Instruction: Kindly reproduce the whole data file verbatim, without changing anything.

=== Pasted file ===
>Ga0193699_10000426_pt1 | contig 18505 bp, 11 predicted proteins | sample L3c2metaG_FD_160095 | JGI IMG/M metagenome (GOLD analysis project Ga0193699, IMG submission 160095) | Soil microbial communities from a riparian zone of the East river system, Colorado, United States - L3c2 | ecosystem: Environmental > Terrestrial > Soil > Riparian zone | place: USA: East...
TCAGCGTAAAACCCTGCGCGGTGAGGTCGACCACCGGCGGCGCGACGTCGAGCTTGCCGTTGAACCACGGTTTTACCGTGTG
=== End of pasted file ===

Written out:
>Ga0193699_10000426_pt1 | contig 18505 bp, 11 predicted proteins | sample L3c2metaG_FD_160095 | JGI IMG/M metagenome (GOLD analysis project Ga0193699, IMG submission 160095) | Soil microbial communities from a riparian zone of the East river system, Colorado, United States - L3c2 | ecosystem: Environmental > Terrestrial > Soil > Riparian zone | place: USA: East...
TCAGCGTAAAACCCTGCGCGGTGAGGTCGACCACCGGCGGCGCGACGTCGAGCTTGCCGTTGAACCACGGTTTTACCGTGTG